The gentleman in line behind her was shaking his head as he placed his items on the counter. I didn’t ask him why, but I figured it was either because he couldn’t make sense out of what he’d just witnessed or he simply didn’t believe in it–luck, karma, jinxes, call it what you will.

According to an article on WebMD titled The Psychology of Superstition, more than half of Americans admitted in a poll to being at least a little superstitious. Says Dr. Stuart Vyse, PhD and author of Believing in Magic: The Psychology of Superstition“Superstitions provide people with the sense that they’ve done one more thing to try to ensure the outcome they are looking for.”

The list is endless for the things that people do, worldwide, to either ensure good luck or ward off the bad–black eyed peas to ring in the new year, throwing rice on the bride and groom, no opening of umbrellas in the house, 7 years of bad luck for broken mirrors–the list goes on and on. Here is A List of Good Luck and Bad Luck Superstitions that includes many we’ve probably heard of at one time or another.

Maybe you don’t think you’re superstitious, you’re much too level headed and practical for that. The WebMD article notes:

Intelligence seems to have little to do with whether or not we subscribe to superstition. …On the Harvard campus–where one would assume there are a lot of intelligent people–students frequently rub the foot of the statue of John Harvard for good luck.”

“Wanting more control or certainty is the driving force behind most superstition. We tend to look for some kind of a rule, or an explanation for why things happen.”

And, as Dr. Vyse explains: “Sometimes the creation of a false certainty is better than no certainty at all, and that is what most research suggests.”

I honestly believe that we are more superstitious than we may think. I believe in the positive placebo effect–if you think something will help you, it may do just that. There is “power in belief.”

So, you may not consider yourself superstitious. You’re not likely to walk around the neighborhood avoiding every crack in the sidewalk for fear of breaking your mother’s back, or avoid step ladders and black cats at all cost, but you may knock on wood for luck, dash a pinch of salt over your shoulder before you eat, or check your horoscope on a daily basis–things that have become more habitual and ritualistic to you than superstitious.   Black Cat

For some, it might be that you’re more of a traditionalist than you are superstitious. Habits, rituals, and customs you hold dear–they have been handed down to you through culture, family or religion and have become a part of who you are. You wore something old, something new, something borrowed, something blue at your wedding. You always bake cookies and let the kids leave them out for Santa. Or, the guys always come over to your house for the Super Bowl.

And what about those traditions we keep but we know not why?

The story is told about a young girl who was one night helping her mother prepare the Christmas dinner. She suddenly turned to her mother and asked the reason why they always cut the end of the ham off before putting it in the pot to boil. Her mother thought about this for a minute and said:

“Honey, you know I don’t know, go and ask your grandmother, it’s the way she always cooked it and that’s how I do it now.”

So the girl went to ask the same question of her grandmother: “Grandma, why do we cut the end of the ham off before we boil it?” The grandmother frowned a while, and finally said:

“You know dear, I don’t know the exact reason, I got if from Nana, that’s how she used to cook it. I guess you’ll have to go ask her.”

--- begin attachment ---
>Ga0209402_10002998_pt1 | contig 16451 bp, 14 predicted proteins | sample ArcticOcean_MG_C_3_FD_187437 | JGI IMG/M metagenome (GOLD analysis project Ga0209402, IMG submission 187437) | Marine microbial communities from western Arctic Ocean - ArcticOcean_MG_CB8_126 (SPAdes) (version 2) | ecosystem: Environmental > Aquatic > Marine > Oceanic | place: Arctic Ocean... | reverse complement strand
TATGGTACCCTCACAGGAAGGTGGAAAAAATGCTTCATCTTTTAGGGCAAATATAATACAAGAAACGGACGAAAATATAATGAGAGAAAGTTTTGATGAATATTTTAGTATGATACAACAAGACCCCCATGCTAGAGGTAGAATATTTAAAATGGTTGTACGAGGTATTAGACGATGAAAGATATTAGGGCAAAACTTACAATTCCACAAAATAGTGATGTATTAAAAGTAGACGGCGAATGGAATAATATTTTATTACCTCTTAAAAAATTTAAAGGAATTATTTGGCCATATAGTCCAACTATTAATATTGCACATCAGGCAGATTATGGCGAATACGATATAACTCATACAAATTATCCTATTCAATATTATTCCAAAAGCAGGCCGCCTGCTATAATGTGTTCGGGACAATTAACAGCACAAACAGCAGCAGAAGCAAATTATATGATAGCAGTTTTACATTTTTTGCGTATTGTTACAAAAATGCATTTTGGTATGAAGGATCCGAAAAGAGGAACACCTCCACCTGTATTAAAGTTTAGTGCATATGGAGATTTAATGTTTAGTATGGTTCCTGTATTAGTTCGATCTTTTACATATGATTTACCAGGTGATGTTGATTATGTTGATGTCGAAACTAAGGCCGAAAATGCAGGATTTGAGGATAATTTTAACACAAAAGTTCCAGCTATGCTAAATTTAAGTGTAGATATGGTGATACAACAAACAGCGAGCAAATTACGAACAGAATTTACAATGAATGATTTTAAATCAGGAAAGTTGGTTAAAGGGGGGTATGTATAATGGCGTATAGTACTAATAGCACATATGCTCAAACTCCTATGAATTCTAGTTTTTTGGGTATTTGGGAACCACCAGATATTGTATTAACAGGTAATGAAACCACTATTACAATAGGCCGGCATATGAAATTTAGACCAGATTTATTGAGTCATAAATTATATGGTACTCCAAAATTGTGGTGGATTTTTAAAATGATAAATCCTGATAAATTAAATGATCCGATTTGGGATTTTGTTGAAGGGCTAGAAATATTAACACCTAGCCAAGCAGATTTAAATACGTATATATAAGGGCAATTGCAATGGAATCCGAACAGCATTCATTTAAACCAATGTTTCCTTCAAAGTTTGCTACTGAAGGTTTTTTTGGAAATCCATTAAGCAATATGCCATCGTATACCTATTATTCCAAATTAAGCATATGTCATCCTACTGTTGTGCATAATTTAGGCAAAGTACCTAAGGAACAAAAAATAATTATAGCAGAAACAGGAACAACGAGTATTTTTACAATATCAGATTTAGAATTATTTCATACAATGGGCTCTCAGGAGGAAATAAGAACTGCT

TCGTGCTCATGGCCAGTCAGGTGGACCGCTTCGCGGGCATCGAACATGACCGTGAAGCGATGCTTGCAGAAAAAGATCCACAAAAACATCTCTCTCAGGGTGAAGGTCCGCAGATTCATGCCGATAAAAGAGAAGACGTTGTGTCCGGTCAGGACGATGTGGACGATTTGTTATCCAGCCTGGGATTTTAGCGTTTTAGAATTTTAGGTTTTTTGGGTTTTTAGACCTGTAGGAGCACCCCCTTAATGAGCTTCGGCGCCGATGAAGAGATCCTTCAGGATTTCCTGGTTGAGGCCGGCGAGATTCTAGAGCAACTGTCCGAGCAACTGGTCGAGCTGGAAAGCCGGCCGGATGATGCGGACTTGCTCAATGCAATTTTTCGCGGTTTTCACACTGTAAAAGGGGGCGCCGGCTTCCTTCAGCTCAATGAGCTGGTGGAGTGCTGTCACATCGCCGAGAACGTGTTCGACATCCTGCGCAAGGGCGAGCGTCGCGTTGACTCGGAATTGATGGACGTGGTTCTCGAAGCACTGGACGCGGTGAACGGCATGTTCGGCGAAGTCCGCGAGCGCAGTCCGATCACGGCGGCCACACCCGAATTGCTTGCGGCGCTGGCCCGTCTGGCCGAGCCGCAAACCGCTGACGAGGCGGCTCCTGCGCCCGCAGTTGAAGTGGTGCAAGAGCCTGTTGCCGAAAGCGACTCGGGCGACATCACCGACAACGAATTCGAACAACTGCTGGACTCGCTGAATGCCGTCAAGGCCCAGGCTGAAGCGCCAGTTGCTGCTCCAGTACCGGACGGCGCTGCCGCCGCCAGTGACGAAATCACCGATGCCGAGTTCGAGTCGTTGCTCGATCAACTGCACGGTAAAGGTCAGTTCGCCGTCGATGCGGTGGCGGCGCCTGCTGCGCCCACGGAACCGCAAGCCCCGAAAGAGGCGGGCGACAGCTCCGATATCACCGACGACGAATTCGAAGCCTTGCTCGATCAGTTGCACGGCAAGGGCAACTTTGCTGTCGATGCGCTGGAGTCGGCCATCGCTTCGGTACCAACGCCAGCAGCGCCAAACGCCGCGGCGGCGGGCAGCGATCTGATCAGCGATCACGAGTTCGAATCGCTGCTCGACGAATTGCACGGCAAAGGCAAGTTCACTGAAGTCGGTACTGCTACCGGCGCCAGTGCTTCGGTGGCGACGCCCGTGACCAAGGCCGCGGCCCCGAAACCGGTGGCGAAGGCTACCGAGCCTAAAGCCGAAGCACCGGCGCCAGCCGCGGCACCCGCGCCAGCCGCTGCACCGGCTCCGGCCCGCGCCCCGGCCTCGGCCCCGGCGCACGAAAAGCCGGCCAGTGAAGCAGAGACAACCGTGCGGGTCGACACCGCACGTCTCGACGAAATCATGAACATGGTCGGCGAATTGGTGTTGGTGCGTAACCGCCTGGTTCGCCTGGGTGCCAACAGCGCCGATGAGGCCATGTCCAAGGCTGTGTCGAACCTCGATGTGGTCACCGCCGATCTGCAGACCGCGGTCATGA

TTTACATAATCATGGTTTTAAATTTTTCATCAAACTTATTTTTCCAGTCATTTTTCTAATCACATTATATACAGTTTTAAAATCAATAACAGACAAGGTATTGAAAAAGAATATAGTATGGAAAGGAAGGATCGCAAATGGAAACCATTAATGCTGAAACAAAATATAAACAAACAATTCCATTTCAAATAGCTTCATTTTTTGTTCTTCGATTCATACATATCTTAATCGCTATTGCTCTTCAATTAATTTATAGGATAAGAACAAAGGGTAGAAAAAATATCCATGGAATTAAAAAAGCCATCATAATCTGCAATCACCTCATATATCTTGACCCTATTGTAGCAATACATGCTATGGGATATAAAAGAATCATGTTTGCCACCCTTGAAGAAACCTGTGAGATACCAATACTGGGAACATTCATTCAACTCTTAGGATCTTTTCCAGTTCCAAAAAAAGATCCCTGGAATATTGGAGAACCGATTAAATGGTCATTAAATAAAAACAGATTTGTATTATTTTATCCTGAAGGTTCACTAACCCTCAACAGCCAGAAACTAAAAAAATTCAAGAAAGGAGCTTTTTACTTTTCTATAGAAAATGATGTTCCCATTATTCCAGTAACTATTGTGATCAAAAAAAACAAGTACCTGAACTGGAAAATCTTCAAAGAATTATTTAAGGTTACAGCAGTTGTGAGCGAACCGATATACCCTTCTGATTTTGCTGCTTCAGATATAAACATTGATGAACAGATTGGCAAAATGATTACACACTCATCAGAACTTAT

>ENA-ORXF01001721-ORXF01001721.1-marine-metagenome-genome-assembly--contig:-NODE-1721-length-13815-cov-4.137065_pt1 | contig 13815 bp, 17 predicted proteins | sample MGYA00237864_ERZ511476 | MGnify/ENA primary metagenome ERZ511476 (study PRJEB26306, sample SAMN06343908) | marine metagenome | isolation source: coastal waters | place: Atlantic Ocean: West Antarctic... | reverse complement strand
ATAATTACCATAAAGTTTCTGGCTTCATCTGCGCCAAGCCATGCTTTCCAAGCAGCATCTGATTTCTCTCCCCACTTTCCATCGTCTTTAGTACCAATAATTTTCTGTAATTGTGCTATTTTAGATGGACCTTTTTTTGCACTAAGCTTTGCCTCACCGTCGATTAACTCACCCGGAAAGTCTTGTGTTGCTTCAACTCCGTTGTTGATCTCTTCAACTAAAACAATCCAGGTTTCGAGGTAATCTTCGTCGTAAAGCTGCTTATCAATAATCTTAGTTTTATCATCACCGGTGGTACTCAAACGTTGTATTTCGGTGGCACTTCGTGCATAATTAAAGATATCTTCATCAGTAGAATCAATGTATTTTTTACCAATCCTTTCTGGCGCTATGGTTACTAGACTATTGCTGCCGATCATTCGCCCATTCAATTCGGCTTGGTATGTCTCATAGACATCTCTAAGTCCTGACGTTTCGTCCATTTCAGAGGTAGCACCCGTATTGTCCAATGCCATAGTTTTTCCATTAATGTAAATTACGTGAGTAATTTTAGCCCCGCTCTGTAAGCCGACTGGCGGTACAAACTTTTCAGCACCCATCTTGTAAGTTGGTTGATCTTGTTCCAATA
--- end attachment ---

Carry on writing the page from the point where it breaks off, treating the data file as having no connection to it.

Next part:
Finally, the girl went to her great grandmother hoping that she was finally going to get her answer. “Nana, why do we cut the end of the ham off every year before we put it in the pot to boil?”

Nana smiled her toothless smile and said:

“Oh girl, one Christmas many years ago we were getting ready to boil that ham and realized it was way too big to fit in the pot, so we had to cut the end off to get it to fit.”

And that’s tradition for you. Some things we hold dear to us and cherish for very specific and sentimental reasons; others we met in place and follow because it’s what we know, what’s been passed down to us through the years and as such have become sacred.

Sometimes it’s a myth or legend, passed down through the years and retold so many hundreds of times, the lines between truth and reality have become blurred and entwined. Even though the logical part of our brain tells us this simply can’t be true, a teeny part of us still wants to believe in Big Foot and the Loch Ness Monster, Atlantis, and the Bermuda Triangle. (Yes, maybe they are true!)

Finally, you may not identify with any of the above–you’re not one who is overly superstitious nor are you a traditionalist (and let’s not get you started by mentioning the word Yeti), but do you at least hold on to some favorite token or item that you figure brings you luck or good fortune? Grey’s Anatomy Doctor McDreamy wore his favorite ferryboat scrub cap while performing his surgeries. What do you use for your mojo? I know there must be something–a lucky penny perhaps or that special pencil you always use when you take your exams? Could it be that red rag you keep at the back of your sock drawer or maybe the rabbit’s foot hanging from the rearview mirror of your car? Whatever it is, I bet you that you’re not alone.

These were some of the items I discovered at DCPL while doing research for this post on the topics of myths, legends, superstitions and traditions.

Why People Believe Weird Things and The Believing Brain by Michael Shermer

Don’t Sing Before Breakfast, Don’t Sleep in the Moonlight by Lila Perl

Wisdom Tales from Around the World by Heather Forest


Oct 19 2015

Ann Rules Indeed

by Hope L

annrulesAnn Rule wrote 30 New York Times bestsellers, all of which are still in print. I, for one, think she really does rule. Unfortunately, the prolific author died July 26, 2015, at age 83. She had her first bestseller in 1980 with her book about serial killer Ted Bundy.